PCDN blogpost IMAGES

No Time to Say Goodbye

October 2019 – Supporting victims who die by suicide


Crossposted from Emerge Center

This week’s too often untold story is about domestic abuse victims who die by suicide. Mark Flanigan (bio below) recounts the experience of supporting his dear friend Mitsu, who died by suicide one day after disclosing to him that she was in an abusive relationship.

My friend lost her life as a result of domestic violence, and for a long time, I blamed myself.

 My friend Mitsu was a beautiful person, inside and out. Originally from Japan, she was living and studying to be a nurse here in the U.S. Her radiant smile and cheerful personality were such that people around her could not resist becoming her fast and genuine friends. She was someone who personified compassion, goodness, and had so much to live for. Sadly, Mitsu lost her life as a result of domestic violence.

I’d first met Mitsu about six years ago in Washington, DC, during the annual Cherry Blossom Festival. She was volunteering there as an interpreter and wearing a lovely bright pink and white kimono. At the time, I was working for a Japan-related educational foundation, and we were recruiting international students for our affiliated school in Tokyo. One of our colleagues could not make it that day, and our booth was short-staffed. Without hesitation, Mitsu (whom I had just met) jumped right in and started helping us out!

Although she had no connection to our foundation or school, Mitsu happily insisted on doing whatever she could do for us. Of course, with her cheerful personality and wonderfully resplendent kimono, she drew many more interested applicants than we could have ever hoped for. Our own alumni volunteers were completely entranced by her, and quite humbled to see her dedicated support. That’s just one small indication of the type of truly selfless person she was.

Mitsu and I kept in touch over the years, but one day she told me she’d decided to move to Hawaii. It was not an easy decision for her to make, because she had a full life and many friends in D.C. She was studying to be a nurse and was doing pretty well at it, despite the challenging curriculum and taking her program entirely in English, which was her second language. Nonetheless, she felt a duty to her aging parents, as their only child, to be closer to her home country of Japan.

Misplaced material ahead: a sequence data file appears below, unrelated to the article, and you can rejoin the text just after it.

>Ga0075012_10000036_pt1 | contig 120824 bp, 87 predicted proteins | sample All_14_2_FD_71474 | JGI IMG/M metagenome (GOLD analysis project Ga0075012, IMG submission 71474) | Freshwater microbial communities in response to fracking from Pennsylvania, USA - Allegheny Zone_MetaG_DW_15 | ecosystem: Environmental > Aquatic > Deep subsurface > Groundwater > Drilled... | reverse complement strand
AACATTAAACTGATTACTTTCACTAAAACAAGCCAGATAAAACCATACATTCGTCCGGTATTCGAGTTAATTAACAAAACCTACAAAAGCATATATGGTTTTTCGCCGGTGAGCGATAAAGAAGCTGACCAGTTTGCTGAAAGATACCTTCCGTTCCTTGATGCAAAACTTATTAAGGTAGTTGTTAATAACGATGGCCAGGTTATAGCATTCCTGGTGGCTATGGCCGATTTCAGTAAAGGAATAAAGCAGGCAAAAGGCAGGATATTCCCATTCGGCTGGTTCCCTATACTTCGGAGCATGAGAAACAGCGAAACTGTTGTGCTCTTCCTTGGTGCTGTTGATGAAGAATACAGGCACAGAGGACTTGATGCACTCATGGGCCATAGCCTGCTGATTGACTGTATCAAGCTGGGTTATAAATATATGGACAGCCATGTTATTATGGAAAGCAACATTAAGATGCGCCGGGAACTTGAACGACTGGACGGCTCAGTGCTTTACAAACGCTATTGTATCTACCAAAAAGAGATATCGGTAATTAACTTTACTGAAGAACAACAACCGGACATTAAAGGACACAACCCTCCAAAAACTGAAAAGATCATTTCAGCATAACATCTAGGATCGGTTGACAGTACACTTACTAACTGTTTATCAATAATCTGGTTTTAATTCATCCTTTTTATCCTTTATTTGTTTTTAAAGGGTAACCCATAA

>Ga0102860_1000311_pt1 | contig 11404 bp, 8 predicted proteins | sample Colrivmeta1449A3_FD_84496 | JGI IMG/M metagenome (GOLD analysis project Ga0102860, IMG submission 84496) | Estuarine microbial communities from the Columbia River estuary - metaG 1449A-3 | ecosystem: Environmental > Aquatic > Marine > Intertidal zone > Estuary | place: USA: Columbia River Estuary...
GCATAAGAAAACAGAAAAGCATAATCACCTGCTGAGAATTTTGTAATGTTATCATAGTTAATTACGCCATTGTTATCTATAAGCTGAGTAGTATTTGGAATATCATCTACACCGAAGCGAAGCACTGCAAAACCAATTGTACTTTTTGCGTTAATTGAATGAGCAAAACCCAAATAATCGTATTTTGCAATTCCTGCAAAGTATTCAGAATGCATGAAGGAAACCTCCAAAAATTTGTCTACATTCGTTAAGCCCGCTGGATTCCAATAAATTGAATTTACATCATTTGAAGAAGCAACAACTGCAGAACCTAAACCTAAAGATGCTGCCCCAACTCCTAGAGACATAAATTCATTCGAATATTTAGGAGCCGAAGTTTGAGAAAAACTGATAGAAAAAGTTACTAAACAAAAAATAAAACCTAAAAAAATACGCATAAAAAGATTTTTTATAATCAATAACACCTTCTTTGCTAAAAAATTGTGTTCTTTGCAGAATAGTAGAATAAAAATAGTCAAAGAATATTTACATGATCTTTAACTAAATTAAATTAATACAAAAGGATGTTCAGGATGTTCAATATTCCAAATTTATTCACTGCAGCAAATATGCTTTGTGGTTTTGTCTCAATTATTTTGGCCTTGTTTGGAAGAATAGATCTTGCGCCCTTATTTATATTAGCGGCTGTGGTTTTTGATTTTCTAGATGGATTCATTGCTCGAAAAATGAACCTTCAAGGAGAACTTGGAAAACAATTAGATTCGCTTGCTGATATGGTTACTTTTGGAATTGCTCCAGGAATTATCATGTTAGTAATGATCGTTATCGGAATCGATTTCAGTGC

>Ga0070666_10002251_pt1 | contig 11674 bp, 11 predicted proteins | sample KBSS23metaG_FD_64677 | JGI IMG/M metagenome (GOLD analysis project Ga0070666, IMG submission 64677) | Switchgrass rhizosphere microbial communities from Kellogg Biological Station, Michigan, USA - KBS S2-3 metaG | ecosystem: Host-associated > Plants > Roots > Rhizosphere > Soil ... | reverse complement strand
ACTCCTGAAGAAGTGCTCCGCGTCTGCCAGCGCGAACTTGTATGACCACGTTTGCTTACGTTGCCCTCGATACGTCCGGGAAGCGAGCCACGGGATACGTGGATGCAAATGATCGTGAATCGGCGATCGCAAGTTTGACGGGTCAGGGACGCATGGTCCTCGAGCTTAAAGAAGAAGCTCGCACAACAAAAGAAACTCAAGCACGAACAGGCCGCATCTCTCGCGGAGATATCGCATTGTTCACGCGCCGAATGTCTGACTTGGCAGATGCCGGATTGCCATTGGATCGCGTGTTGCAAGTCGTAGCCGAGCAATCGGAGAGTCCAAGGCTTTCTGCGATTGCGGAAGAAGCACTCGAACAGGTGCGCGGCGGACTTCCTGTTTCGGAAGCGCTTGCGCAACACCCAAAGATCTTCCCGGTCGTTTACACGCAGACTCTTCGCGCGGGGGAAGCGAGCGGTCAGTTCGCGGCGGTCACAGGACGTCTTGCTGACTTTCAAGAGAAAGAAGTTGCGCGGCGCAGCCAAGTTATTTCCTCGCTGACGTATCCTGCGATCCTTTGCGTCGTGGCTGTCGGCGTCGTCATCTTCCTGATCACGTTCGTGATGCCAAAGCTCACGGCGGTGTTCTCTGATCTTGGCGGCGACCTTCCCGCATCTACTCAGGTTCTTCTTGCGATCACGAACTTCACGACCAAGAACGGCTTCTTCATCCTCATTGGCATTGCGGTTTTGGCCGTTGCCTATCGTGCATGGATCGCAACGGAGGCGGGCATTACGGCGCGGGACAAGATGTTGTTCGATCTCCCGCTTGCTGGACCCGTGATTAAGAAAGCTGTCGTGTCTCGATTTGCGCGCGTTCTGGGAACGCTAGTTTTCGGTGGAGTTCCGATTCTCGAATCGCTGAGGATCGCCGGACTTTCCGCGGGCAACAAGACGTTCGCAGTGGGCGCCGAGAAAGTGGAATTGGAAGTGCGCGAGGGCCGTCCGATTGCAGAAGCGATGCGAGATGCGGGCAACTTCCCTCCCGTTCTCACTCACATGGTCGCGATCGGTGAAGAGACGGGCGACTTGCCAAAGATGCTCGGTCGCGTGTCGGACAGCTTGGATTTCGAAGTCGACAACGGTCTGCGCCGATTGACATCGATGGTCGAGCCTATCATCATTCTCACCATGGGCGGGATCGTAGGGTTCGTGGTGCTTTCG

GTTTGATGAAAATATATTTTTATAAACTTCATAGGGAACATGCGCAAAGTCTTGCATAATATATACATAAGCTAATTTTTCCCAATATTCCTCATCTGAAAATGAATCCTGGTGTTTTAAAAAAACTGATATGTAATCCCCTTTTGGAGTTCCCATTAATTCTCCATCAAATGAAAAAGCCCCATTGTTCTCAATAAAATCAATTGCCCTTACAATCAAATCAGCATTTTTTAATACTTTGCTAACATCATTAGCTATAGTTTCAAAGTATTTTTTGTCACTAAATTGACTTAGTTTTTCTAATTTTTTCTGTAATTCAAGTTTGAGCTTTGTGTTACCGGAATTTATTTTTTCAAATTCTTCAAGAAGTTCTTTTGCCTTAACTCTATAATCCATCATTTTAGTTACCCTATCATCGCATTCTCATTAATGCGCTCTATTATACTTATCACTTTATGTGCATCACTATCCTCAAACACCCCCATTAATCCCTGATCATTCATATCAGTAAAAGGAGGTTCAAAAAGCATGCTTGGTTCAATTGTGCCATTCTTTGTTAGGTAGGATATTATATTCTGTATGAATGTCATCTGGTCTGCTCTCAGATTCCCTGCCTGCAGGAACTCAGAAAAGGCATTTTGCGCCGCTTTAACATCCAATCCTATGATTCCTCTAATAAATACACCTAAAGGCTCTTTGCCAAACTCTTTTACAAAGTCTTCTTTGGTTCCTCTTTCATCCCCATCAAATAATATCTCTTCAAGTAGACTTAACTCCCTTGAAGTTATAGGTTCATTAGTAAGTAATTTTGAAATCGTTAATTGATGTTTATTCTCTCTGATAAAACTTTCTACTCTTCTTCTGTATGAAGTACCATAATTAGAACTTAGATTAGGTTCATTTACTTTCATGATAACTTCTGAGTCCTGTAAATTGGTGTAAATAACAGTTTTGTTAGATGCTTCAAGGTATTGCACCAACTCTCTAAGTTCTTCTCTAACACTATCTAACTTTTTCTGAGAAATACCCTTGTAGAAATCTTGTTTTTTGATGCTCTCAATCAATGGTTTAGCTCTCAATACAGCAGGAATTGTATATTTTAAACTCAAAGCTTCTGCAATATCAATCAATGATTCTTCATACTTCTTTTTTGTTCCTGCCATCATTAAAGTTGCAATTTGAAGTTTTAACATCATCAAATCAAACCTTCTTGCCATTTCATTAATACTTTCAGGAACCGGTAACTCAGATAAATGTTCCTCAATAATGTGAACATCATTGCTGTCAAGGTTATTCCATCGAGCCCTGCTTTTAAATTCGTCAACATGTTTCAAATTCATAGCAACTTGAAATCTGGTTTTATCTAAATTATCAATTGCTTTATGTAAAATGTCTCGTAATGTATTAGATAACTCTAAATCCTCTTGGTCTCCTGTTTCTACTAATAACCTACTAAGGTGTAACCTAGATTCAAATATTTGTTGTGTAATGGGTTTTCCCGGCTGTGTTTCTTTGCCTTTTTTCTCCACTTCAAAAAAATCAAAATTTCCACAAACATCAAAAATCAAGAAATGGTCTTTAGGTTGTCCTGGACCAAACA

As a compromise, and to continue her studies with minimal disruption, she relocated to Hawaii. That way, she could still study nursing (which was a perfect career for her) within the American higher education system while being able to fly back to her family in Japan as needed. I imagine she felt a bit out of place at first, as she did not really have any family or friends there in Hawaii, but she made the best of it and continued her studies.

In the meantime, I moved here to Tucson, Arizona, to start my new year of service with AmeriCorps. Not long after, I was surprised to learn from Mitsu that she had a fiancé, as she hadn’t been dating anyone previously. However, she seemed to be happy, and the two of them took a number of different trips together. From their photos, he looked like a friendly, outgoing, athletic type. As she loved to travel and explore the outdoors, I took this as a positive indication that she had found her compatible life partner.

Despite feeling happy for her initially, I was alarmed to hear later from Mitsu that she was the victim of physical and emotional abuse. Her fiancé was prone to angry and violent behavior after bouts of heavy drinking, and took it out on her. They had purchased a condo together in Hawaii, so she felt socially and economically trapped by their financial ties. Mitsu was trying to figure out how to deal with the situation and was extremely scared to try and leave him. She wanted to go back to Japan, but was paralyzed by her sense of fear and shame at her terrible situation.

I tried to assure her that none of that was her fault, and that no one deserved to suffer from verbal or physical domestic violence. She had a few friends there, but none she could stay with for more than one or two nights. I was not familiar with shelters in Oahu, but I looked up some basic emergency-related resources for abuse victims and shared them with her. I promised I would try to help her find an attorney in Hawaii that specialized in domestic violence cases. This support seemed to give her some temporary respite, and she thanked me for helping her. Ever thoughtful, she asked how I was doing in my new position in Arizona and told me that she hoped things would continue to go well for me in my new environment.

I didn’t know it then, but that would be the very last time I ever heard from Mitsu. I reached out to friends in Hawaii and got the contact of a highly regarded attorney that I thought would be able to help her with her case. I sent her the information, but never heard back, which caused me great concern. Finally, about three weeks later, I heard from Mitsu’s cousin that she was gone. As it turns out, she had taken her own life just one day after she and I had last talked. I can only imagine the relentless pain and suffering that she must have been feeling in those last few hours.